"Nemo Plus Voluptatis Quam Nos Habant"
                    sigpic
                    The Code is more what you'd call "guidelines" than actual rules.

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                    • #11
                      Try installing a dry hydrant.

                      Lower friction loss (with properly sized piping)

                      Only one piece of hard suction is needed - Hopefully this means it is quicker to set up and more reliable because of fewer connections.

                      Easier to prime (most of the pipe is already full of water).


                      We have one with 180'+ horizontal run on a 10' lift - works just fine.

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                      • #12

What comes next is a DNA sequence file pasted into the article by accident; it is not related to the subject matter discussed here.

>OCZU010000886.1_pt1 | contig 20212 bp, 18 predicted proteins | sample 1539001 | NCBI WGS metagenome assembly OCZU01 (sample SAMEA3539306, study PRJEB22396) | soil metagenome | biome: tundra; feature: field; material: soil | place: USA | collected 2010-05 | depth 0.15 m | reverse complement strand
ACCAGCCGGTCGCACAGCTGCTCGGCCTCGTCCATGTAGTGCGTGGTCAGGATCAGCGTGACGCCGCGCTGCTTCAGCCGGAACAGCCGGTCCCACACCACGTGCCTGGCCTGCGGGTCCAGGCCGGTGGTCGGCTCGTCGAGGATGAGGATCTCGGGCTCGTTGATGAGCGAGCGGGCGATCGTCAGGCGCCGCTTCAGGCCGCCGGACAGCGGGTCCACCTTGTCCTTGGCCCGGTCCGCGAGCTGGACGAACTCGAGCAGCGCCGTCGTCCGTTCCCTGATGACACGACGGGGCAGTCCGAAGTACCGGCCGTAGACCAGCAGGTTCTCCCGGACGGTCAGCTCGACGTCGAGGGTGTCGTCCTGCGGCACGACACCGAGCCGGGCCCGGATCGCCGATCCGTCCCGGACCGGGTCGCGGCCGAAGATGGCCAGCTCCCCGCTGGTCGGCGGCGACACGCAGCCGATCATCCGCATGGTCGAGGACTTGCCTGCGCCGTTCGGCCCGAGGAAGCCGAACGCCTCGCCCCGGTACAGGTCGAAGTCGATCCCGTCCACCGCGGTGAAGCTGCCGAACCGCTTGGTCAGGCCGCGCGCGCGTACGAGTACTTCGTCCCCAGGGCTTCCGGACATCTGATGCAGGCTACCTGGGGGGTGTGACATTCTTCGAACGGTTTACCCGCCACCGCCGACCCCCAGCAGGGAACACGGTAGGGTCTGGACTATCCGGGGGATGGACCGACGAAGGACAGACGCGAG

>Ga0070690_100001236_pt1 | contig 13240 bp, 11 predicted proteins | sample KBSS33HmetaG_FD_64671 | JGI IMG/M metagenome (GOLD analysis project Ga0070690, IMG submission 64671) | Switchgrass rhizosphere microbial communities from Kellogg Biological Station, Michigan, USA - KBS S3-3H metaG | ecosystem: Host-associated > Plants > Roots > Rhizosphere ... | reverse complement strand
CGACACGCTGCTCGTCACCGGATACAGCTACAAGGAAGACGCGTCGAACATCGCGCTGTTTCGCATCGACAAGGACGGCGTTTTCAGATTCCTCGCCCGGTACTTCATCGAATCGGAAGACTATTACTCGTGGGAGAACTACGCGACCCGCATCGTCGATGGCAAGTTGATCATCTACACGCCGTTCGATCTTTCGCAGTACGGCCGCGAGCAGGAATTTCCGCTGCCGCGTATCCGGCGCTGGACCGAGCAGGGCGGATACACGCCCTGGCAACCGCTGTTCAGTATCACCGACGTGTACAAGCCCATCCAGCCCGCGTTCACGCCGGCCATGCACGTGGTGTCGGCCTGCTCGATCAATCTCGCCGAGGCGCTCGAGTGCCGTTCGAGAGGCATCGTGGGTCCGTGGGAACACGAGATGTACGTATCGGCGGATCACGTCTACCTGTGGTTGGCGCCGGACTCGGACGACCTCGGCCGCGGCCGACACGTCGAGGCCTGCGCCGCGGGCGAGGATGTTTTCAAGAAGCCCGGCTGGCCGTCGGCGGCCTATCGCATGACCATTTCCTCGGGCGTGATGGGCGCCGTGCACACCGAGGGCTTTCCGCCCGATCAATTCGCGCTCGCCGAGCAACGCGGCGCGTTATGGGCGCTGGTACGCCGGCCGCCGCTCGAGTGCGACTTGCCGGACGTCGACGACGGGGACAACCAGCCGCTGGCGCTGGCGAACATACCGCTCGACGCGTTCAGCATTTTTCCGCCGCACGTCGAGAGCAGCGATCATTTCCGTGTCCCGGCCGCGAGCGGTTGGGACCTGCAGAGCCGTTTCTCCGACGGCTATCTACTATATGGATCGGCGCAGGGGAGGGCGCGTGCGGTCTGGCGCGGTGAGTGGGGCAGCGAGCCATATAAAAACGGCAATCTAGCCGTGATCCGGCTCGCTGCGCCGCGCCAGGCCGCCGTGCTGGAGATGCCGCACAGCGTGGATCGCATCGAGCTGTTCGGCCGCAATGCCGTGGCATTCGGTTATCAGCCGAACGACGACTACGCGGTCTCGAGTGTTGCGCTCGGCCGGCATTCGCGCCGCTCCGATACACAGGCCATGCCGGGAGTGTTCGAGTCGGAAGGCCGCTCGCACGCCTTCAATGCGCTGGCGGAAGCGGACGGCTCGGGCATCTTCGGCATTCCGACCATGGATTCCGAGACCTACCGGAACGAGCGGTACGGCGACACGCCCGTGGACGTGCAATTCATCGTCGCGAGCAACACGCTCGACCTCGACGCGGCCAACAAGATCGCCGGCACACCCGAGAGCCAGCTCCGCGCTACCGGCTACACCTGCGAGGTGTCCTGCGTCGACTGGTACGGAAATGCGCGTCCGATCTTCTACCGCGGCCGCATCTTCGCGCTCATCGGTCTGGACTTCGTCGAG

Originally posted by txgp17 View Post
                        Excellent point.

                        But, the TurboDraft works best with 5" hose. I don't know what size LDH his dept may have, but with 4" the TurboDraft wouldn't give more than 400 GPM.

                        A long stretch of 6" hard suction at a moderate lift will likely flow twice what the TurboDraft could hope to achieve.

                        When using dual TurboDraft's, then things start to look better. The bad thing about a TurboDraft is that once you exceed it's flow capability, your pump cavitates and everything shuts down, and you have to start over.

                        I'd much prefer 6" hard suction.
                        I've only used 4" once (50') from foldatank to ditch. My WA estimate is 6-700gpm. I find TD literature to be pretty conservative.

                        Best use in my opinion of TD is to fill a foldatank and draft from the foldatank. Largely will eliminates the pump out running the supply. 5"S line holders are over priced though.

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                        • #13